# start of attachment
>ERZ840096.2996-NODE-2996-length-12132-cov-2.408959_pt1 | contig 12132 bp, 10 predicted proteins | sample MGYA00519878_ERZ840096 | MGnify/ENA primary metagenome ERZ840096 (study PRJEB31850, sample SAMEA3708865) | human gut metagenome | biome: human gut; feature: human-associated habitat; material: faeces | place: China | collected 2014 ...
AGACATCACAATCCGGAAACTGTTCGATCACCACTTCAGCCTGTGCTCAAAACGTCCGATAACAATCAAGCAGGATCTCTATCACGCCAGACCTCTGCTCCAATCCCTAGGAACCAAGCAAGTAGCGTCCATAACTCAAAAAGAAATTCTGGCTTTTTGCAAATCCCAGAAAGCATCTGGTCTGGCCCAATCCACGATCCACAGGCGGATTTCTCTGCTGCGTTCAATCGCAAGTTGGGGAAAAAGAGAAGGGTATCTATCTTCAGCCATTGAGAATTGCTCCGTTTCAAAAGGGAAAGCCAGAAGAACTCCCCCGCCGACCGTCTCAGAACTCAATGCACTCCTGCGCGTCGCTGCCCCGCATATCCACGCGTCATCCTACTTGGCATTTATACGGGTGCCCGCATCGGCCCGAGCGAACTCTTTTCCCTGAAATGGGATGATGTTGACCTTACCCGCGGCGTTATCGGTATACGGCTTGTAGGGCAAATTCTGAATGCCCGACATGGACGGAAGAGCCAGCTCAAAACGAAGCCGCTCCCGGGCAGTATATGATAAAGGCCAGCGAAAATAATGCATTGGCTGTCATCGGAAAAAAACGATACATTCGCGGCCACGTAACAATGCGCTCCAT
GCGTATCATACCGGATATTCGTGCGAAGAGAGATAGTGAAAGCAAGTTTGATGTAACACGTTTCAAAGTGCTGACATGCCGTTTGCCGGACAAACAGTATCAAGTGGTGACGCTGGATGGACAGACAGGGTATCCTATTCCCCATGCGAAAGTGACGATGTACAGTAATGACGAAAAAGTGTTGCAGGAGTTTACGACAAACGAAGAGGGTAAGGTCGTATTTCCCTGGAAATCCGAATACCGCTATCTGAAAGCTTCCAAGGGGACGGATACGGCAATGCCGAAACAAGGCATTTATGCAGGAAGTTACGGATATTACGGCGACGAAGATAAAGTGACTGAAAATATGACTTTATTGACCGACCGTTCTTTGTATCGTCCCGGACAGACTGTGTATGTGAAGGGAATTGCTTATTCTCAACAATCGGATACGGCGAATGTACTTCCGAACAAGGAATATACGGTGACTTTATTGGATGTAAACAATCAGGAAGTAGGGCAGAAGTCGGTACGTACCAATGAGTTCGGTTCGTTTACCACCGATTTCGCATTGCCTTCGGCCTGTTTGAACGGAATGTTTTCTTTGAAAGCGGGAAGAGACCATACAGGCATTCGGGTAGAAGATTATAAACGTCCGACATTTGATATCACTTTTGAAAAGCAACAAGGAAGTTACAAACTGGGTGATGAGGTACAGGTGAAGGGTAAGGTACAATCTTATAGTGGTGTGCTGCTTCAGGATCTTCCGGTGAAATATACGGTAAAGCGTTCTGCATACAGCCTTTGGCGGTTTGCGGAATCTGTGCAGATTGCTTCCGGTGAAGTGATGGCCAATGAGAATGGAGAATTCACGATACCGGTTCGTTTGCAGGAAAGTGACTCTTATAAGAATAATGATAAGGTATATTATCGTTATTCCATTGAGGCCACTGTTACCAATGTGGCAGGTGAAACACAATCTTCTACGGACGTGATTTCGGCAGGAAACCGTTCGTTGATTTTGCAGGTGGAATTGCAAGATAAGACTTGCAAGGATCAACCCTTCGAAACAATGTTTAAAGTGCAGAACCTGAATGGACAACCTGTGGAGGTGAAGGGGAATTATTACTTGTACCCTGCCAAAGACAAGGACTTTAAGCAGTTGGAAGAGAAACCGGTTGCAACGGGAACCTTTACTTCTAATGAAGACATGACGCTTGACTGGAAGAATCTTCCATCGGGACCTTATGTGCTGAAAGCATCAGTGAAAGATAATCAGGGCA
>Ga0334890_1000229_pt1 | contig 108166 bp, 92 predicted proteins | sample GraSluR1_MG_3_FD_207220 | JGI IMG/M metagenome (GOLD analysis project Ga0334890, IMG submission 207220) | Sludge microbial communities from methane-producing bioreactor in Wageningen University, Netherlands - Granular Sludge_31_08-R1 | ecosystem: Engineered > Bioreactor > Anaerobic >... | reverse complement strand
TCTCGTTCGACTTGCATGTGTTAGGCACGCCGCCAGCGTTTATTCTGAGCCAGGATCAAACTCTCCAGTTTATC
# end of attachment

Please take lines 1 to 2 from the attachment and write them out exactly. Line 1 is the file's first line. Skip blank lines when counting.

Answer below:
>ERZ840096.2996-NODE-2996-length-12132-cov-2.408959_pt1 | contig 12132 bp, 10 predicted proteins | sample MGYA00519878_ERZ840096 | MGnify/ENA primary metagenome ERZ840096 (study PRJEB31850, sample SAMEA3708865) | human gut metagenome | biome: human gut; feature: human-associated habitat; material: faeces | place: China | collected 2014 ...
AGACATCACAATCCGGAAACTGTTCGATCACCACTTCAGCCTGTGCTCAAAACGTCCGATAACAATCAAGCAGGATCTCTATCACGCCAGACCTCTGCTCCAATCCCTAGGAACCAAGCAAGTAGCGTCCATAACTCAAAAAGAAATTCTGGCTTTTTGCAAATCCCAGAAAGCATCTGGTCTGGCCCAATCCACGATCCACAGGCGGATTTCTCTGCTGCGTTCAATCGCAAGTTGGGGAAAAAGAGAAGGGTATCTATCTTCAGCCATTGAGAATTGCTCCGTTTCAAAAGGGAAAGCCAGAAGAACTCCCCCGCCGACCGTCTCAGAACTCAATGCACTCCTGCGCGTCGCTGCCCCGCATATCCACGCGTCATCCTACTTGGCATTTATACGGGTGCCCGCATCGGCCCGAGCGAACTCTTTTCCCTGAAATGGGATGATGTTGACCTTACCCGCGGCGTTATCGGTATACGGCTTGTAGGGCAAATTCTGAATGCCCGACATGGACGGAAGAGCCAGCTCAAAACGAAGCCGCTCCCGGGCAGTATATGATAAAGGCCAGCGAAAATAATGCATTGGCTGTCATCGGAAAAAAACGATACATTCGCGGCCACGTAACAATGCGCTCCAT